The German darts sensation ended on January 2 at 9:21 p.m. local time. For twelve days, Gabriel Clemens caused a sensation at the 2023 World Darts Championship in London, had four wins in a row and was the first German to write history in a quarter and semi-final. However, Michael Smith meant the terminus for the 39-year-old Saarlander on the evening before the final.

24 hours after Clemens toppled Welshman Gerwyn Price 5-1 from the top of the world rankings, he lost 6-2 in sets to the reigning Grand Slam champion and World Cup finalist from 2019 and 2022. Clemens hit 15 of his 33 attempts on the doubles and ended up with an average of 96.89 points. His opponent averaged 101.85 points. Another statistic shows just how close and exciting it was. Six of the eight sentences were only decided in the decider.

Smith, who had already defeated Martin Schindler in the third round, now meets superstar Michael van Gerwen from the Netherlands or Belgian Dimitri van den Bergh in the final on January 3 at 9:15 p.m. (Sport1 and DAZN live).

In the semifinals, as on the previous days, the German fan community was the second-largest faction in the Alexandra Palace, and as far as the volume was concerned, the ratios were at least balanced. With 600 followers, it was officially a third fewer than the night before, but the whistles that accompanied Smith on the stage during the walk-on were unmistakable. An Englishman, booed in the capital, London. Not fair, but part of the folklore and surprising in any case.

The match began with similar intensity, with the two dart throwers setting off fireworks right at the start. First Smith and then Clemens each played six perfect darts in the first set, which was decided in the decider. After four legs Smith had 115.36 points, Clemens 104.4. A lightning start that was only briefly interrupted with a 106 high finish by Smith to take a 1-0 lead at the break.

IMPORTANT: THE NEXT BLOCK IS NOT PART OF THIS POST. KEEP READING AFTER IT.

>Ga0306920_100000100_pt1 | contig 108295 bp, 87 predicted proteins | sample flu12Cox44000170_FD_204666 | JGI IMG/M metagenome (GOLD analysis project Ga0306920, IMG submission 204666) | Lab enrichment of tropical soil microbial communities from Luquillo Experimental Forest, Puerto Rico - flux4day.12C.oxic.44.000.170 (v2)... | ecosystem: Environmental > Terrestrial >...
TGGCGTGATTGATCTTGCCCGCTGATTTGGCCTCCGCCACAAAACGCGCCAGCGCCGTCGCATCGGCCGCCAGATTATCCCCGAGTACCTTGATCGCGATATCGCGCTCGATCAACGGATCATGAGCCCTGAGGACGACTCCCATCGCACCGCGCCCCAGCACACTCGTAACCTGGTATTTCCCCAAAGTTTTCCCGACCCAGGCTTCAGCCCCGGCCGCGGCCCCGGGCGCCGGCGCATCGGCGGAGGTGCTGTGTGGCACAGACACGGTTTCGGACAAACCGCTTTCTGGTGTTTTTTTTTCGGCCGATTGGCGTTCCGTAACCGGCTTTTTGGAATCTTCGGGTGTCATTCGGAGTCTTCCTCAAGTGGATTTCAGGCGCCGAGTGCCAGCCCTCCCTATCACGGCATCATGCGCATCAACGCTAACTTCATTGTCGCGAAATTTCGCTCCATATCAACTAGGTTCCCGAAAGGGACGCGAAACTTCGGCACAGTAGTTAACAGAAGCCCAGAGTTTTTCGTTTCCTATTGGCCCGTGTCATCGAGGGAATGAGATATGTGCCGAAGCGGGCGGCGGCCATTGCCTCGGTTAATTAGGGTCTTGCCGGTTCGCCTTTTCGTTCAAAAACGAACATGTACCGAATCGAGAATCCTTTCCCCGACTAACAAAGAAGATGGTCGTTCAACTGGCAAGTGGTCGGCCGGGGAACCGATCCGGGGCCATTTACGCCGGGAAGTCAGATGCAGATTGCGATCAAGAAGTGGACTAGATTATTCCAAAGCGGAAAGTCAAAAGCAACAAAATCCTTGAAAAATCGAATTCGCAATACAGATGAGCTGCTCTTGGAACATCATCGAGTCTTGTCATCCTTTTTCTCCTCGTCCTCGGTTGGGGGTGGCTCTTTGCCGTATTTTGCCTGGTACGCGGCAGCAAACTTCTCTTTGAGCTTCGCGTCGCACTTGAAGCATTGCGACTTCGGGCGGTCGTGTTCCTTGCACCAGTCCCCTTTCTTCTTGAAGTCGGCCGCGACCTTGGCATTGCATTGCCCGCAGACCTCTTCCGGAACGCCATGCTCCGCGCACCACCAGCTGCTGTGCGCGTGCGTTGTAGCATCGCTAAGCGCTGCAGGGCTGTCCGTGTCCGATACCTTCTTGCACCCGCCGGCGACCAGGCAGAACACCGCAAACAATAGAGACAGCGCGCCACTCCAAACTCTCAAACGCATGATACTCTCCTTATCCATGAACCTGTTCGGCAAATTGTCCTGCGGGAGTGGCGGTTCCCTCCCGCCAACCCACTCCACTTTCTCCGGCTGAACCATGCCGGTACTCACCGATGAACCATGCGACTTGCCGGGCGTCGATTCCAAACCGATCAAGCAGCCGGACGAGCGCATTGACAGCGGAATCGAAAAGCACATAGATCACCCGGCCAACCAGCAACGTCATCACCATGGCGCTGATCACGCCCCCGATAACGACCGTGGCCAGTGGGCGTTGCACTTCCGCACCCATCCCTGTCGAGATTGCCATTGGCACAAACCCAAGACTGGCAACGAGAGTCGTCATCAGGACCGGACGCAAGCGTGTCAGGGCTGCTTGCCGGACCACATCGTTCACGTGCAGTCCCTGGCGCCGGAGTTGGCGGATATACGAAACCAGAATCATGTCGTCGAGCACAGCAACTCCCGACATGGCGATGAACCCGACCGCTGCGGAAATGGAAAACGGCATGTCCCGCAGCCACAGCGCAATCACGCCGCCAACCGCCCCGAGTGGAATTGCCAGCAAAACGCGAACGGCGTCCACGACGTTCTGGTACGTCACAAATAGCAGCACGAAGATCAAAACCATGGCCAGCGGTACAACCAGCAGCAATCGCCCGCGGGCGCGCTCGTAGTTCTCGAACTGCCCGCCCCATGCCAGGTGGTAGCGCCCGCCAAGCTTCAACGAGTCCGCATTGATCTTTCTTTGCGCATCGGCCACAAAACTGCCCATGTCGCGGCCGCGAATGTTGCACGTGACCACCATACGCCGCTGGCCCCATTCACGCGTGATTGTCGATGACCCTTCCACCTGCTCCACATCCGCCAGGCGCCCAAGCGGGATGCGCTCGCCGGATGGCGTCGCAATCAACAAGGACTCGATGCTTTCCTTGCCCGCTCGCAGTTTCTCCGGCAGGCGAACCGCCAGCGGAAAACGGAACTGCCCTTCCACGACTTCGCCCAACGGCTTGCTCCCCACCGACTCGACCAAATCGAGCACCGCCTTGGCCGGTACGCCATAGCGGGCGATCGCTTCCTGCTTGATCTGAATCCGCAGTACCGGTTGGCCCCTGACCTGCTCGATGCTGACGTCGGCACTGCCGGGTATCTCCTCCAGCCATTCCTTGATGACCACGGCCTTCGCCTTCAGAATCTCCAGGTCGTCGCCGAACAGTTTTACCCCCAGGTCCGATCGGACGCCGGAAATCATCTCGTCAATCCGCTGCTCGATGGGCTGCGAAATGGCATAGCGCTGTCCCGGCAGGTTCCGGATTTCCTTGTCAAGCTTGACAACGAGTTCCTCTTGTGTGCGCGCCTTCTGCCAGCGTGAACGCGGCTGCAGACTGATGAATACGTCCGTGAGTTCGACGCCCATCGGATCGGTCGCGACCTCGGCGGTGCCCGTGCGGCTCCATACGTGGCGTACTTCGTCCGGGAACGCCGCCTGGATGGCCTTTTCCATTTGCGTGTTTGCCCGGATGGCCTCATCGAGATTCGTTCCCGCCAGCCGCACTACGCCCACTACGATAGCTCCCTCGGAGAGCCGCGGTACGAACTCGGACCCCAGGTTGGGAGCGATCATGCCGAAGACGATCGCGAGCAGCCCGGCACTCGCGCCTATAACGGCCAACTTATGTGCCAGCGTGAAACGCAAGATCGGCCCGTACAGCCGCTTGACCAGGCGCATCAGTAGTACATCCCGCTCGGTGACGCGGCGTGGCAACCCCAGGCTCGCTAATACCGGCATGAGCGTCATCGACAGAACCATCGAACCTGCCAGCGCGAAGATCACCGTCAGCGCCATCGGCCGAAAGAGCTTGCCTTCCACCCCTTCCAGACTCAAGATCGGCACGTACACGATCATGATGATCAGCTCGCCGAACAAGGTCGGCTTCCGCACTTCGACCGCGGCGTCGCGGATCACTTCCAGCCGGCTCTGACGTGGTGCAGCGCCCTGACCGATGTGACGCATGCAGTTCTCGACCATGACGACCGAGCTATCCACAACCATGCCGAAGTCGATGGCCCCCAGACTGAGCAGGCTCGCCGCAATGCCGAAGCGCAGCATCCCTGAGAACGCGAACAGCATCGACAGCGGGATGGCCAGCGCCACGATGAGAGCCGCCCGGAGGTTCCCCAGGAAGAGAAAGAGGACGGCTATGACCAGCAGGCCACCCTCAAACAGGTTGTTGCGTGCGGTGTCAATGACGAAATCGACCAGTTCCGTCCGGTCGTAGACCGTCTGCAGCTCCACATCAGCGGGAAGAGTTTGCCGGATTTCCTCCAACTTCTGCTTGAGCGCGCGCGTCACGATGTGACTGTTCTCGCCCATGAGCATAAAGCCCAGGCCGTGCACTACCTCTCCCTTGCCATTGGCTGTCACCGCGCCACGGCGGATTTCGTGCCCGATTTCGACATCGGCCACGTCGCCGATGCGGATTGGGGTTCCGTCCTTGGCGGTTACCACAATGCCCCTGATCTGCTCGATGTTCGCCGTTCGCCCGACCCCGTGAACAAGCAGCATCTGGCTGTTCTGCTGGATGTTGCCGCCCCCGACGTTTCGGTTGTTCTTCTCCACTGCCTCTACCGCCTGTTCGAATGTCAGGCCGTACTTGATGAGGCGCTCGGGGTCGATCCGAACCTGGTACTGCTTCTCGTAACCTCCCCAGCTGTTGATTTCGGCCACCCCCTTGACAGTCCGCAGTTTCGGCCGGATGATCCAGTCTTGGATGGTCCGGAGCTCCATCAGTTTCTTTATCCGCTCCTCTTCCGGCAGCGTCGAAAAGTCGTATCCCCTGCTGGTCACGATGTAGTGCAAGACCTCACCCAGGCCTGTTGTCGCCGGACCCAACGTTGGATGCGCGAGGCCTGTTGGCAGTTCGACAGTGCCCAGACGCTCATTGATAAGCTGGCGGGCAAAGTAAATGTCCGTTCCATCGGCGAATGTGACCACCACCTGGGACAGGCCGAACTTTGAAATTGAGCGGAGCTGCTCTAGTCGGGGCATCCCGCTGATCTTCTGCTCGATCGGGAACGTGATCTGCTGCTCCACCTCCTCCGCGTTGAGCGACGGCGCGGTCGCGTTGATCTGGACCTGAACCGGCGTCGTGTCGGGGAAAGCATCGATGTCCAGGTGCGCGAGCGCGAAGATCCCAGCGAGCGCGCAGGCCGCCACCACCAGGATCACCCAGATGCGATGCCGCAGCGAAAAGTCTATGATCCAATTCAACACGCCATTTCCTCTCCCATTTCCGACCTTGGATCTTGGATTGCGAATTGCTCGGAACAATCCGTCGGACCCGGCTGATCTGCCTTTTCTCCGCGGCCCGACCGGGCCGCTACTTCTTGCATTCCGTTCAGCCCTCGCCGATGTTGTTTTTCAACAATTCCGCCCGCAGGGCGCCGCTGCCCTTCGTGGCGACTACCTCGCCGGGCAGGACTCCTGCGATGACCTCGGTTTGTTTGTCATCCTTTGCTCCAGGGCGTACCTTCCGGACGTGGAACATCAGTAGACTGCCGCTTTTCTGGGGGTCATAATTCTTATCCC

The 32-year-old went straight on with two eleven darters to make it 2-0 in the second set, raised his average to 117 points and hardly offered his opponent any chances. But Clemens remained patient, didn’t argue and was there when Smith missed three set darts on double 15 at a score of 2:1, and then got his throw through after Smith again missed three darts to win the set: 1:1.

The history of this match became apparent early on: the “Bully Boy” scored better, but kept allowing opportunities after missed doubles. The crucial question: How consistently would the German be able to use it?

In the third set there was only one. After several Smith errors on the doubles, “Gaga” received a set dart on the double 20 in the decider, but just missed it. After a 144 checkout in the third round, Smith followed up with the next high finish in set four with 161 points. But the sentence went to Germany. Clemens distanced his opponent in the decider and equalized to 2:2 – everything in the row.

There is no sign of pressure, be it because of the sporting importance, the prize money of £200,000 in the final or the increased interest at home. Around four million Germans must have watched his coup against the world number one live in the quarter-finals, with a peak of 2.67 million viewers tuning in to Sport1 on linear television alone. It must have been a lot more this time, and they watched as Smith then got his throw-through 3-0 – the first not to go over the decider. The Englishman’s average leveled off at 103.34, six points better than the German number one.

But Clemens remained undeterred, patient and persistent. Smith’s next, meanwhile fifth, high finish (101) couldn’t impress him either. In the now fifth decider of the match it happened shortly afterwards. The “Bully Boy” checked 83 points via the bullseye: 4:2 for the Englishman, who confirmed the break in his following set with the 5:2, of course in the decider.

The preliminary decision, as Clemens should have guessed when going into the last break. Smith then pulled through, made another break and converted his first match dart. The German World Cup fairy tale ended on the double 20.

Gabriel Clemens (D/25) – Michael Smith (ENG/4) 2:6 (2:3; 3:2; 2:3; 3:2; 0:3; 2:3; 2:3; 1:3)

Michael van Gerwen (NED/3) – Dimitri van den Bergh (BEL/15)

from 9.15 p.m.:

Michael Smith (ENG/4) – Michael van Gerwen (NED/3)/Dimitri van den Bergh (BEL/15)